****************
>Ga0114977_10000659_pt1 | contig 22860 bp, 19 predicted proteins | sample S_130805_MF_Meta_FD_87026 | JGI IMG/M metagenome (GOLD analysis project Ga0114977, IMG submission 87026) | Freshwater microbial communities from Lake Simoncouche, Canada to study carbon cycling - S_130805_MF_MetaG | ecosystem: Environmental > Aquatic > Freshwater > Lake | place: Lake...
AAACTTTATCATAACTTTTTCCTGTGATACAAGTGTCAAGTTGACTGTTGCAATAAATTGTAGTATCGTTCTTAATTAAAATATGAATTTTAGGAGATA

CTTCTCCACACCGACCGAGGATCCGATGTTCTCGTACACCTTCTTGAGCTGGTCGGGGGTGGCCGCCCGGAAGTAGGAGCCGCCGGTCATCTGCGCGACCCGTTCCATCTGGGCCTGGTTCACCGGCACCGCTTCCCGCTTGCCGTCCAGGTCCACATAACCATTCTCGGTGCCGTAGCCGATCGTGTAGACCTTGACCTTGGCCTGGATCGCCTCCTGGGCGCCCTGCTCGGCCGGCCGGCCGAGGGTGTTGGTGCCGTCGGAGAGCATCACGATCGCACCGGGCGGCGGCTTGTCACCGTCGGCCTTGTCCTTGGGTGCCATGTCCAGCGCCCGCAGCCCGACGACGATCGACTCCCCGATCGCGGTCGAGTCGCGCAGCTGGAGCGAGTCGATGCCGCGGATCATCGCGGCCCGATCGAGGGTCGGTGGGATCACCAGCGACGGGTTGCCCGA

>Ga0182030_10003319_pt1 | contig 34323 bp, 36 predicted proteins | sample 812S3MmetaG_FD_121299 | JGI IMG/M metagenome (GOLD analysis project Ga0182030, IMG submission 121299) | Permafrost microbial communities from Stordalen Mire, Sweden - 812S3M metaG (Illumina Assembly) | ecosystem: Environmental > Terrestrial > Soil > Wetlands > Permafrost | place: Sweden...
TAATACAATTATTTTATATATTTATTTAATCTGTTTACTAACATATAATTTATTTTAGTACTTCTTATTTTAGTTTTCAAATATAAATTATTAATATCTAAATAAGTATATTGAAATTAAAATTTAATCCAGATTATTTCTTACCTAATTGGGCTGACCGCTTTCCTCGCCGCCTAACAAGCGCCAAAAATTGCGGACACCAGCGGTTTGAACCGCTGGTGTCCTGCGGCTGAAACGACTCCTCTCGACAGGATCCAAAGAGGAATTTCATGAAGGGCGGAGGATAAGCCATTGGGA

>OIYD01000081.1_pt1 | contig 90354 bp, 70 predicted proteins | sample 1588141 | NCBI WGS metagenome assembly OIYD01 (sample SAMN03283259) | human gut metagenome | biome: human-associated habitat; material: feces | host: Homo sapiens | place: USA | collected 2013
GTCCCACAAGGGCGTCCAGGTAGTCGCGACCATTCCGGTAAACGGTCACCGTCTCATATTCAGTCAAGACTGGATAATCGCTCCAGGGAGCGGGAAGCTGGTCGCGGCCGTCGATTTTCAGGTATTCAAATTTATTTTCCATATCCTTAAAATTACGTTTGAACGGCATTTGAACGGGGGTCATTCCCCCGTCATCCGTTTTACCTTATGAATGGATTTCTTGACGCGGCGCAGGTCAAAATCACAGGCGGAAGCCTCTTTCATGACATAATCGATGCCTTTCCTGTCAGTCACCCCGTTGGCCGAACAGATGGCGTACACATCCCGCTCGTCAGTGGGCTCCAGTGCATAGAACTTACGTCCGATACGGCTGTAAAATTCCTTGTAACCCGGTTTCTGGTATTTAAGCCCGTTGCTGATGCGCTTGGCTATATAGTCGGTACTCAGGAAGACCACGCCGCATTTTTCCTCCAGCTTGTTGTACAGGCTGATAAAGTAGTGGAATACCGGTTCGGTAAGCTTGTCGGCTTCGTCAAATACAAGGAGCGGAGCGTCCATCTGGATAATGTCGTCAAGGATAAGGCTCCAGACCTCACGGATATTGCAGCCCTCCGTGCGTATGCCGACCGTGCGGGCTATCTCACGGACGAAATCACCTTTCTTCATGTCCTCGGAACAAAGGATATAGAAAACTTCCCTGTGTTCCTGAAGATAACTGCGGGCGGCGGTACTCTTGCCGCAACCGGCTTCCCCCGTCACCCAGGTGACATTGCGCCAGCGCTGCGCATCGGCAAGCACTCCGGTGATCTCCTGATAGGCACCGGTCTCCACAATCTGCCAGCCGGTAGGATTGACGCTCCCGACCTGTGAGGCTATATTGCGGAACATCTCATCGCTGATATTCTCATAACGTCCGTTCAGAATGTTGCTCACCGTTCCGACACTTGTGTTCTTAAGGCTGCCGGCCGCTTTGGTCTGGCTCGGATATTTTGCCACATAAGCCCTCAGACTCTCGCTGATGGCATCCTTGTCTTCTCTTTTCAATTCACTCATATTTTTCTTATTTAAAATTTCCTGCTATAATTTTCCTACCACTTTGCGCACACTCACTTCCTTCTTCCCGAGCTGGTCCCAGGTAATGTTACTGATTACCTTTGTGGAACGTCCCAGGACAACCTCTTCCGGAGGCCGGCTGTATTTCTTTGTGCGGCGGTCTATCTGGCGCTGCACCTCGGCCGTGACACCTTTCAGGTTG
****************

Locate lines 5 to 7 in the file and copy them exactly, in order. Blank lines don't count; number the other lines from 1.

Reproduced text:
TAATACAATTATTTTATATATTTATTTAATCTGTTTACTAACATATAATTTATTTTAGTACTTCTTATTTTAGTTTTCAAATATAAATTATTAATATCTAAATAAGTATATTGAAATTAAAATTTAATCCAGATTATTTCTTACCTAATTGGGCTGACCGCTTTCCTCGCCGCCTAACAAGCGCCAAAAATTGCGGACACCAGCGGTTTGAACCGCTGGTGTCCTGCGGCTGAAACGACTCCTCTCGACAGGATCCAAAGAGGAATTTCATGAAGGGCGGAGGATAAGCCATTGGGA

>OIYD01000081.1_pt1 | contig 90354 bp, 70 predicted proteins | sample 1588141 | NCBI WGS metagenome assembly OIYD01 (sample SAMN03283259) | human gut metagenome | biome: human-associated habitat; material: feces | host: Homo sapiens | place: USA | collected 2013
GTCCCACAAGGGCGTCCAGGTAGTCGCGACCATTCCGGTAAACGGTCACCGTCTCATATTCAGTCAAGACTGGATAATCGCTCCAGGGAGCGGGAAGCTGGTCGCGGCCGTCGATTTTCAGGTATTCAAATTTATTTTCCATATCCTTAAAATTACGTTTGAACGGCATTTGAACGGGGGTCATTCCCCCGTCATCCGTTTTACCTTATGAATGGATTTCTTGACGCGGCGCAGGTCAAAATCACAGGCGGAAGCCTCTTTCATGACATAATCGATGCCTTTCCTGTCAGTCACCCCGTTGGCCGAACAGATGGCGTACACATCCCGCTCGTCAGTGGGCTCCAGTGCATAGAACTTACGTCCGATACGGCTGTAAAATTCCTTGTAACCCGGTTTCTGGTATTTAAGCCCGTTGCTGATGCGCTTGGCTATATAGTCGGTACTCAGGAAGACCACGCCGCATTTTTCCTCCAGCTTGTTGTACAGGCTGATAAAGTAGTGGAATACCGGTTCGGTAAGCTTGTCGGCTTCGTCAAATACAAGGAGCGGAGCGTCCATCTGGATAATGTCGTCAAGGATAAGGCTCCAGACCTCACGGATATTGCAGCCCTCCGTGCGTATGCCGACCGTGCGGGCTATCTCACGGACGAAATCACCTTTCTTCATGTCCTCGGAACAAAGGATATAGAAAACTTCCCTGTGTTCCTGAAGATAACTGCGGGCGGCGGTACTCTTGCCGCAACCGGCTTCCCCCGTCACCCAGGTGACATTGCGCCAGCGCTGCGCATCGGCAAGCACTCCGGTGATCTCCTGATAGGCACCGGTCTCCACAATCTGCCAGCCGGTAGGATTGACGCTCCCGACCTGTGAGGCTATATTGCGGAACATCTCATCGCTGATATTCTCATAACGTCCGTTCAGAATGTTGCTCACCGTTCCGACACTTGTGTTCTTAAGGCTGCCGGCCGCTTTGGTCTGGCTCGGATATTTTGCCACATAAGCCCTCAGACTCTCGCTGATGGCATCCTTGTCTTCTCTTTTCAATTCACTCATATTTTTCTTATTTAAAATTTCCTGCTATAATTTTCCTACCACTTTGCGCACACTCACTTCCTTCTTCCCGAGCTGGTCCCAGGTAATGTTACTGATTACCTTTGTGGAACGTCCCAGGACAACCTCTTCCGGAGGCCGGCTGTATTTCTTTGTGCGGCGGTCTATCTGGCGCTGCACCTCGGCCGTGACACCTTTCAGGTTG